TNBC is also known to disproportionately affect younger women. Regardless of race, women aged 40 years and younger are almost twice as likely than women aged 60 years and older to develop this subtype of breast cancer (Liedtke et al., 2013). In addition, TNBC has been linked to clinical characteristics, such as increased body weight. However, this relationship is controversial because some studies have shown that the relationship between African American race and TNBC persists after controlling for body weight and body mass index (Stead et al., 2009).

Unlike other types of breast cancer, diagnosis of TNBC tends to occur at more advanced stages and is associated with high rates of lymph node metastasis, distant recurrence, and death within five years of initial diagnosis (Pogoda, Niwińska, Murawska, & Pieńkowski, 2013). In addition, metastatic disease in TNBC tends to occur in soft tissues, such as the lungs and brain, rather than in bone (Chacón & Costanzo, 2010). Chemotherapy is the only available treatment option for TNBC, but no standard chemotherapeutic regimen exists for this subtype (Arslan et al., 2009; Chacón & Costanzo, 2010; Koshy et al., 2010).

Biologic Factors

Potential genetic component: The characteristics of TNBC suggest that the disease may have molecular origins that differ from those of other breast cancers (Lund et al., 2009). Stark et al. (2010) compared TNBC prevalence among Caucasian American, African American, and Ghanaian women; Ghana was chosen for the study because many African Americans are believed to have origins in West Africa. Ghanaian women were found to have the highest prevalence of TNBC (82%), followed by African American women (26%) and then by Caucasian Americans (16%) (Stark et al., 2010). TNBC prevalence also was evaluated in women from Senegal and Nigeria. These African women tended to be young, and they often had high-grade tumors and advanced-stage disease at diagnosis (Huo et al., 2009). Results of the study suggest that a genetic link or shared risk factors, such as poverty, may exist among women with TNBC, but more research is needed.

Another genetically based difference is the higher incidence of TNBC in women who are BRCA1 mutation carriers (Brouckaert, Wildiers, Floris, & Neven, 2012). About 75% of women with the BRCA1 gene are diagnosed with TNBC (Brouckaert et al., 2012). The BRCA1 mutation is associated with a deficiency in double-strand DNA repair; this deficiency has implications as a potential target for treatment (Criscitiello, Azim, Schouten, Linn, & Sotiriou, 2012).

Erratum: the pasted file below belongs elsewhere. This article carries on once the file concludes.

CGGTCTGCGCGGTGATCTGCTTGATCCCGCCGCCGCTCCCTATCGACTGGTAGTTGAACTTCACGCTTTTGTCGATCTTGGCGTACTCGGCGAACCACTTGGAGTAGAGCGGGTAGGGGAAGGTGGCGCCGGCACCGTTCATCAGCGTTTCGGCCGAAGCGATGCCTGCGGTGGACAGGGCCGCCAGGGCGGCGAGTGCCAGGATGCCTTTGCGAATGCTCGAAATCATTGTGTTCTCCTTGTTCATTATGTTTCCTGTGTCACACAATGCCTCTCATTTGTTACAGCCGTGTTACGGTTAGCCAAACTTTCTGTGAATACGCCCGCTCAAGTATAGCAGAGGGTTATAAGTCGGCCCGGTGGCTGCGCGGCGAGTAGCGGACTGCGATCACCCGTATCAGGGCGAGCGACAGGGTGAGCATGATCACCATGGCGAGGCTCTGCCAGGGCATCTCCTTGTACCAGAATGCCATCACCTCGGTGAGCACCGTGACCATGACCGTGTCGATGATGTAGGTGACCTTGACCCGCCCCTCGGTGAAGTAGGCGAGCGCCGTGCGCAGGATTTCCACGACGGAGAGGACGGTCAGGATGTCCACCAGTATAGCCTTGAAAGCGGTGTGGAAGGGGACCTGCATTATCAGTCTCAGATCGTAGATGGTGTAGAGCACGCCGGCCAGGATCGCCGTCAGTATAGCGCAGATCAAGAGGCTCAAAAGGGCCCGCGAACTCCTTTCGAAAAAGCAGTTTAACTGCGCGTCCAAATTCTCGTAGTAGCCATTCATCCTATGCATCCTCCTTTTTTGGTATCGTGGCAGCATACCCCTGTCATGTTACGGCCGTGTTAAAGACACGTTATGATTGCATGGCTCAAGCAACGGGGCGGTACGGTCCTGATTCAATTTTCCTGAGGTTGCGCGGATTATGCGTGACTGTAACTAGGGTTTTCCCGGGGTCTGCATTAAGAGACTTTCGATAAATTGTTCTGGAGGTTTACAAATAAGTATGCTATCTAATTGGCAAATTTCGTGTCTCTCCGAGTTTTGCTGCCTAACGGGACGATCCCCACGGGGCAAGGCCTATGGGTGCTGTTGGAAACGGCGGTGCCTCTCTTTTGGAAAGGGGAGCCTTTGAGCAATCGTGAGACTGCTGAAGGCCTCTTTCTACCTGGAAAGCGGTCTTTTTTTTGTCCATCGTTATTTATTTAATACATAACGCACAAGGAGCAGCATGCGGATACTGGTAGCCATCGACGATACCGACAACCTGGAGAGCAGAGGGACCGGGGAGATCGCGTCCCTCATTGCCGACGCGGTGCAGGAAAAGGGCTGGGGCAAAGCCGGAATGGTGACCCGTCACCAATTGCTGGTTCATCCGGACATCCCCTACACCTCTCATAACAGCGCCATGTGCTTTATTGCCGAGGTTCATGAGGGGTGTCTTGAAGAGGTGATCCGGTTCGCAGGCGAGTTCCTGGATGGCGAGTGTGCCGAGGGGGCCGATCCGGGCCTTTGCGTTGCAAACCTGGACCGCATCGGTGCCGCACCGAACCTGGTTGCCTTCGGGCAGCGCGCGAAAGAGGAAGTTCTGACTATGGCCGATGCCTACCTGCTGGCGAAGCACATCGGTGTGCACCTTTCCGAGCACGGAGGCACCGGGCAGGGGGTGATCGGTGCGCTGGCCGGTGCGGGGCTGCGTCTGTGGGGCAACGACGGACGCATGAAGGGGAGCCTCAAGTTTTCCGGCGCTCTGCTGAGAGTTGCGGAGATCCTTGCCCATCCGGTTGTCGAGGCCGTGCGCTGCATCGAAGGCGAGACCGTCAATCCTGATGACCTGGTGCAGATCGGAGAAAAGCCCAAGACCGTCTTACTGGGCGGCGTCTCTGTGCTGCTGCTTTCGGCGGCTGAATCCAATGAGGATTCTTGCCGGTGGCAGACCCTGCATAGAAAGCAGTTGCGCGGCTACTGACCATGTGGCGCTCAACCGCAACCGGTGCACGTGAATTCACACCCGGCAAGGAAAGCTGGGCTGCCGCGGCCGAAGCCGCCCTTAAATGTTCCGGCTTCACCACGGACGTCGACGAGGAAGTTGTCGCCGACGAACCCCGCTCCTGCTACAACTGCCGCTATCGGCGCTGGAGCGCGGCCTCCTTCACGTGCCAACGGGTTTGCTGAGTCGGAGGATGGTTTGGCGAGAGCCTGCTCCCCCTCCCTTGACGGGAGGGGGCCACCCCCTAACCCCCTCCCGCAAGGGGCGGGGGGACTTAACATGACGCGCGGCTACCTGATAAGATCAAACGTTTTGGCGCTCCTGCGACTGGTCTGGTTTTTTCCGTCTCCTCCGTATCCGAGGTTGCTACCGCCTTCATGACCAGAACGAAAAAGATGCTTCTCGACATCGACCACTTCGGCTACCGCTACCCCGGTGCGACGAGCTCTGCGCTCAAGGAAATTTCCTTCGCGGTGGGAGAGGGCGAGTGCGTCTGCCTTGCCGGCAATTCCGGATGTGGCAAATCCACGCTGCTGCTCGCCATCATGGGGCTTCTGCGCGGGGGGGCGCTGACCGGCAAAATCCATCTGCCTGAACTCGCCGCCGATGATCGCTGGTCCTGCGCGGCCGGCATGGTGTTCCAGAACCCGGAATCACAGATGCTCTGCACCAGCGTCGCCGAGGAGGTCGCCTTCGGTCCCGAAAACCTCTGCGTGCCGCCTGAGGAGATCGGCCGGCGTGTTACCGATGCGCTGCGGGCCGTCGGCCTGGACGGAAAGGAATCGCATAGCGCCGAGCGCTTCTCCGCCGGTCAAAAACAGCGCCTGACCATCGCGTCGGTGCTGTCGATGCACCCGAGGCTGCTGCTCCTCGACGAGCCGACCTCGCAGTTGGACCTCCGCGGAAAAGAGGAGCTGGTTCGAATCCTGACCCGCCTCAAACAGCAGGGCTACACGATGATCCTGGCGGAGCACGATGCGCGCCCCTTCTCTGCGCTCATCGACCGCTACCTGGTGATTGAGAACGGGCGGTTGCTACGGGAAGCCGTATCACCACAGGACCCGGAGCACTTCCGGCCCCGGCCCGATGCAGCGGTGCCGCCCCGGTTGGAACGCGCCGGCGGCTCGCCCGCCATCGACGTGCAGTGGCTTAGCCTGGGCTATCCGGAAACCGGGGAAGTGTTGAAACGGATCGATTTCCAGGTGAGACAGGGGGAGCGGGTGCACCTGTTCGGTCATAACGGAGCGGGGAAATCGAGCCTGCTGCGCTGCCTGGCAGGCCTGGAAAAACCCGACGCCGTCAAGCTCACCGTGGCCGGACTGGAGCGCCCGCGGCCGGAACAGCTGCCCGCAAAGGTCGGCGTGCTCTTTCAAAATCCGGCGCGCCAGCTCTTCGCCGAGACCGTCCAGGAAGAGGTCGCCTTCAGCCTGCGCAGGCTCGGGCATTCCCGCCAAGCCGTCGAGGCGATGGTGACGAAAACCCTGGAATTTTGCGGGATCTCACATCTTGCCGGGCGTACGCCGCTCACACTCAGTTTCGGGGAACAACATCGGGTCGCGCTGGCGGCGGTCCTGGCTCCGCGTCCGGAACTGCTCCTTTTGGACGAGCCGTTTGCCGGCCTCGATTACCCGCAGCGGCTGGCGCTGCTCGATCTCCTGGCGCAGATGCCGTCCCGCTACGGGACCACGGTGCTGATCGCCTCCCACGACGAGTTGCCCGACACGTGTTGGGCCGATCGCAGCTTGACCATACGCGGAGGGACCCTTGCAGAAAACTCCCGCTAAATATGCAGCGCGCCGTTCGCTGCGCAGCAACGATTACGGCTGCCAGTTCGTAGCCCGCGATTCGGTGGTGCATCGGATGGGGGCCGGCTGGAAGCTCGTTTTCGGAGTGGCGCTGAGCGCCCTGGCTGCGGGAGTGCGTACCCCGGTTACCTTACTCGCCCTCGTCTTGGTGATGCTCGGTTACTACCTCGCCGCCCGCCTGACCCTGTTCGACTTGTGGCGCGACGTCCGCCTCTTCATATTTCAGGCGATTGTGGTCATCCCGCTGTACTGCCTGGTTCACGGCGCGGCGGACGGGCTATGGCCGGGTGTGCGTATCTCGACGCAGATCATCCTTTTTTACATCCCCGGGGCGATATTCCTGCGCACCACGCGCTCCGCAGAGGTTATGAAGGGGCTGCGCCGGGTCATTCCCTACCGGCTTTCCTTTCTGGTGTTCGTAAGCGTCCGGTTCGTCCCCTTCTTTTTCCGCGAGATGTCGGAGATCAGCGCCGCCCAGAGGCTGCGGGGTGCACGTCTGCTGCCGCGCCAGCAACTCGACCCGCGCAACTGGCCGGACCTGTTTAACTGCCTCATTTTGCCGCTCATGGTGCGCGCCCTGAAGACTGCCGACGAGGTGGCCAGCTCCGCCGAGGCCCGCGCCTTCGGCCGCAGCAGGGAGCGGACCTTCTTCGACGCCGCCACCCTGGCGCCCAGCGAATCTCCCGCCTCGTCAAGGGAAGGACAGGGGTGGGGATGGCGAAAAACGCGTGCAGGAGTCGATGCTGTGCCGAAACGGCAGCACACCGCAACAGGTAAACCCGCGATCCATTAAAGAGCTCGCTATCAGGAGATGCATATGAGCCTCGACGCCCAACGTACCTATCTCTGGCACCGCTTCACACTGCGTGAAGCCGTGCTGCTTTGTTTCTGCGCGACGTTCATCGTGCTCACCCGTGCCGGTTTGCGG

Tumor grade: TNBC tumors tend to be poorly differentiated and of a high grade (Ray & Polite, 2010). TNBC was diagnosed 31 times more frequently in grade 3 tumors than in grade 1 or 2 tumors (Ray & Polite, 2010). Racial and ethnic differences are also factors. In African American women, 85% of TNBC cases were diagnosed in grade 3 tumors, compared to 73% of cases in Caucasian women (Cunningham et al., 2010). In addition, Hispanic women diagnosed with TNBC were found to have high-grade tumors, a higher risk of recurrence, and lower survival rates than women with non-TNBC breast cancer (Lara-Medina et al., 2011).

Stage at diagnosis: African American and Hispanic women have been diagnosed more frequently with stage III and IV disease than Caucasian women (Cunningham et al., 2010; Lara-Medina et al., 2011). In most breast cancers, an early-stage diagnosis (i.e., stages I and II) tends to signify better outcomes. However, an early-stage diagnosis of TNBC may not be indicative of a better prognosis (Chacón & Costanzo, 2010). TNBCs are more likely to spread hematogenously, and lymph node status may not be indicative of recurrence (Yaman et al., 2012).

Mortality: Five-year survival rates for women with TNBC tend to be lower than those of non-TNBC breast cancer (Pogoda et al., 2013). Among women with TNBC, African American and Hispanic women have lower disease-free survival and higher mortality rates than Caucasian women (Lara-Medina et al., 2011; Ray & Polite, 2010). The prognosis of TNBC in older women tends to be more favorable than in younger women, despite the likelihood of more aggressive treatment in younger women (Liedtke et al., 2013). Characteristics of TNBC, such as biologic heterogeneity and more advanced stage at diagnosis, may account for its high mortality rate.